Texas A&M University’s 45-member Commission on Diversity, Equity and Inclusion met virtually for the first time this week to set up a schedule, break into four subcommittees and talk about the group’s next steps.
The members will meet again around Aug. 17, with another meeting following in the middle of September and the last scheduled for October.
President Michael K. Young announced the initial formation of the commission at the beginning of July, charging the members with addressing racial intolerance and historical representations such as statues, policies and practices. The future of the Lawrence Sullivan Ross statue on campus — which has been the subject of multiple protests in recent weeks — will be part of the group’s focus.
The four subcommittees include Community Engagement, Data & Policies, Values & Mission, and Campus Culture & Climate.
Commission co-chair Jimmy Williams said subcommittee chairs are working with their teams now to identify exactly what they will each focus on and prioritize the problems they want to solve. Williams and commission co-chair John E. Hurtado will review and approve the goals by the second meeting. Williams said he and Hurtado will meet with each subcommittee individually before the three main commission meetings that will bring all 45 members together each time.
“I think it’s important that we allow the teams to do their research and draw their conclusions and priorities,” Williams said. “We’ve got a very good team of diverse folks, good leaders, and we think it’s important to allow them to do that.”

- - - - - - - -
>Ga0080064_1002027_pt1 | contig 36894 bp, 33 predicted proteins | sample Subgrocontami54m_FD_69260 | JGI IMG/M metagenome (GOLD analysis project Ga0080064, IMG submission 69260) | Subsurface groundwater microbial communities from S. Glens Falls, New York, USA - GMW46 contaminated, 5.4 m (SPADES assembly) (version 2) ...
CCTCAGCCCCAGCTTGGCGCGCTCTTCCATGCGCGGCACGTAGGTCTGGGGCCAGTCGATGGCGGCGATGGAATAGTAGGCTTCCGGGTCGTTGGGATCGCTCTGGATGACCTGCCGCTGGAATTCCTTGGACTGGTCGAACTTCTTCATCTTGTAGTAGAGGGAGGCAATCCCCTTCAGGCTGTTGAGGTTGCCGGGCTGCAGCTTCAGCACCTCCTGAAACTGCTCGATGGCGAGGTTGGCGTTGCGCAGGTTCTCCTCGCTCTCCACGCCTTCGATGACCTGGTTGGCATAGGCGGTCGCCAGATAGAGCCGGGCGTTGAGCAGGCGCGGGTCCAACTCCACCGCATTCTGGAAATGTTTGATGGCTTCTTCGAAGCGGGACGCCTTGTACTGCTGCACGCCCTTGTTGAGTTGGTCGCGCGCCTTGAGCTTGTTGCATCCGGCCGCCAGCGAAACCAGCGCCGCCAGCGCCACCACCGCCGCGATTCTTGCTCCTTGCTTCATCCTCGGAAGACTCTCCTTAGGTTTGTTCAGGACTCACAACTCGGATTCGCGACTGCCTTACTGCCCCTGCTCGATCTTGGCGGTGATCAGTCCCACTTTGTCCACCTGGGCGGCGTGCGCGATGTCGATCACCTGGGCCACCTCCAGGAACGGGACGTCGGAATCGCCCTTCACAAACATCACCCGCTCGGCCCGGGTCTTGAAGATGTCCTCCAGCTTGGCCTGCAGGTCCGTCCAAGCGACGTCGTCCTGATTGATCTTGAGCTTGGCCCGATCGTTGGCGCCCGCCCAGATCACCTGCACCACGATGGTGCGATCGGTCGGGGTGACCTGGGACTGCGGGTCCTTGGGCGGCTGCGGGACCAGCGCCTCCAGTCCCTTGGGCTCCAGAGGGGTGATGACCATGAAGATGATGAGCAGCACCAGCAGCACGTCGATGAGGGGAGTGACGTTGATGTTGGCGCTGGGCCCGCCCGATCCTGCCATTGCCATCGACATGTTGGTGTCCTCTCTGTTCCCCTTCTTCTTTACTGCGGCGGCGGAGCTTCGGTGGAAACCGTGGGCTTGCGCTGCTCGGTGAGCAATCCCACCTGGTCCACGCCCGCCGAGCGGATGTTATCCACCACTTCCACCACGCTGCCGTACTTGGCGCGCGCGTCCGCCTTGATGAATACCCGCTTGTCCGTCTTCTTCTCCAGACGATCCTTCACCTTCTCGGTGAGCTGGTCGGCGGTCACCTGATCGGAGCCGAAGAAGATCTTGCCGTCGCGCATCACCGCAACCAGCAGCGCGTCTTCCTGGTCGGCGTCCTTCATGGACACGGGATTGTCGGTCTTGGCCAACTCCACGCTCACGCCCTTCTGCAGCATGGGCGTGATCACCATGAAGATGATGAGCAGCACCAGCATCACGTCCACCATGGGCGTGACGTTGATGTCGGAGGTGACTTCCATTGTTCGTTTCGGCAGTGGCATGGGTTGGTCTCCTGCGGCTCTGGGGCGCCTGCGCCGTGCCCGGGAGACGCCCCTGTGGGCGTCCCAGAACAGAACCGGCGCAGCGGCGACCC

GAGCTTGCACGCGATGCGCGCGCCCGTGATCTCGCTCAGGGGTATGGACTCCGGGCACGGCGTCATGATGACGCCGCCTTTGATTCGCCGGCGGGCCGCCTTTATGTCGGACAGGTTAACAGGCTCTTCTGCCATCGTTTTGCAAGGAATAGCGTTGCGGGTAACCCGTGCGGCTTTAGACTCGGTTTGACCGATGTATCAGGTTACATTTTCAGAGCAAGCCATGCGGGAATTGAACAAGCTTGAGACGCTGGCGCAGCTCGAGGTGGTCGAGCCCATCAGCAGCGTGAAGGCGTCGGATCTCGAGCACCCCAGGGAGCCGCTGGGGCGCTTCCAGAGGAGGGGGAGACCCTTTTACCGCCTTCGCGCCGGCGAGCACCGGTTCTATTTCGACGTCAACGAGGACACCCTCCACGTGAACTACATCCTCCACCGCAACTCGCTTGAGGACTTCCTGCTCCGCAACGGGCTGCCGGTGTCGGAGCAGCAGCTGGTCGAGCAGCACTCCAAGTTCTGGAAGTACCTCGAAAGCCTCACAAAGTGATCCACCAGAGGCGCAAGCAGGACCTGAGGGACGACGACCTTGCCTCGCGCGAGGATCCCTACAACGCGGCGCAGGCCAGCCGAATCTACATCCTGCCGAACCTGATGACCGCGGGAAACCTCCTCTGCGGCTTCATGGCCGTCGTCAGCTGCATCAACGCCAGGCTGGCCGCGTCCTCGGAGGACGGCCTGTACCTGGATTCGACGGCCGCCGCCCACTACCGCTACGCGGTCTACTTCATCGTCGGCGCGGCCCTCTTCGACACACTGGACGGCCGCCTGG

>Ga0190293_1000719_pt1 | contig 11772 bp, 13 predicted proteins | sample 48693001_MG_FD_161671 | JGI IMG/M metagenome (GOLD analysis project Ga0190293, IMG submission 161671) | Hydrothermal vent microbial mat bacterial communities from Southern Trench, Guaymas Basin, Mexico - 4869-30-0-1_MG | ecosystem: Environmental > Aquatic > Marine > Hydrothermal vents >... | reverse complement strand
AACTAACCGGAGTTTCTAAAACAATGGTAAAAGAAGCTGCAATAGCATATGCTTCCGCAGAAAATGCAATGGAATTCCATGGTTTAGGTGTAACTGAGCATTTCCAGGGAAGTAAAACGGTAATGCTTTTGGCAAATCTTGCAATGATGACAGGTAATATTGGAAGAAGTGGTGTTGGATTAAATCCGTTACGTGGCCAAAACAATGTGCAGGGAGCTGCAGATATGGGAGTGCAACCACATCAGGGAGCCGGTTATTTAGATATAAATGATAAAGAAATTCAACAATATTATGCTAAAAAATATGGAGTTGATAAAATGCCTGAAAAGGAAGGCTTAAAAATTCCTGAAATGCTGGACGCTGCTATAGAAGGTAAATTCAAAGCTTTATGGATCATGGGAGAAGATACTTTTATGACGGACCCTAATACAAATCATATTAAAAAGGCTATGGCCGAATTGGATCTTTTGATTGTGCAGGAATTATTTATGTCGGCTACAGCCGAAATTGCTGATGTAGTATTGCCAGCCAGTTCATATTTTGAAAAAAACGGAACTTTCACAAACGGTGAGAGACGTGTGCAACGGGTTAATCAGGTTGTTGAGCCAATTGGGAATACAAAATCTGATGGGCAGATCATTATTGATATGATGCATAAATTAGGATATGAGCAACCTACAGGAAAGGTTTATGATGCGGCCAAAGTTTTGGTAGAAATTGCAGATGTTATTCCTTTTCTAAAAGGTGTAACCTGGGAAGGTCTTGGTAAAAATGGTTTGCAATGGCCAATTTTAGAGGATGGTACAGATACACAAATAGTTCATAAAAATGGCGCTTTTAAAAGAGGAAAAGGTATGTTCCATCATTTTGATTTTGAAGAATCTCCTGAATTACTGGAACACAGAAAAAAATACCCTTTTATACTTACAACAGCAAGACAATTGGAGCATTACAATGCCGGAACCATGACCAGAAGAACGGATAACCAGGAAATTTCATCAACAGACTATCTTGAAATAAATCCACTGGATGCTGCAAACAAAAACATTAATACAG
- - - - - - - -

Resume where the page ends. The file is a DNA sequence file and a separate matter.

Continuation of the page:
Hurtado is an aerospace engineering professor and deputy director and chief technology officer of the Bush Combat Development Complex at RELLIS. A&M graduate Williams is executive director and distinguished service professor of the Engineering and Technology Innovation Management program at Carnegie Mellon University.
Williams said that while each of the four groups will probably discuss the Sul Ross statue in some capacity, he believes the campus culture and climate subcommittee likely will focus on it the most. Williams said he does not want to undermine the importance of addressing the statue, but also said he and Hurtado want the commission to view issues in a broad way so that other subjects are not overlooked.
Ross was a Confederate general who later served as governor of Texas before becoming A&M’s president in 1891.
“[The Sul Ross statue] absolutely needs to be addressed, but we’ve encouraged the teams to look at a lot of the issues,” Williams said. “You have to look at structural racism, too. And you have to look at what the Confederacy meant back then, and what does it mean today. We don’t want to narrow our focus such that we may miss a lot of the other opportunities.”
In the coming weeks, the group will create a website to update the public on the status of the commission’s work. There will also be opportunities for people to engage and weigh in throughout the process.
Subcommittees will work now through October and submit a final report with their recommendations by mid-November. The report will be sent to Young and the A&M system Board of Regents, with the board having the final say on how to move forward. The report will be made available to the public.
The commission is made up of 14 current students, 12 former students, 16 faculty and staff, the chair of the Board of Regents as well as one of its members and the president of Prairie View A&M University. The subcommittee chairs are Tiana J. Sanford, Julie Harlin, Stephen Ruth and Cynthia Hernandez.
Williams said he believes that the commission’s design — which allows subcommittees to identify problems to solve and encourages members to listen with empathy — will help them to discover facts and findings that are impactful for the university.
“I absolutely expect some very good, meaningful findings from which the president and the board of regents can make some decisions,” he said.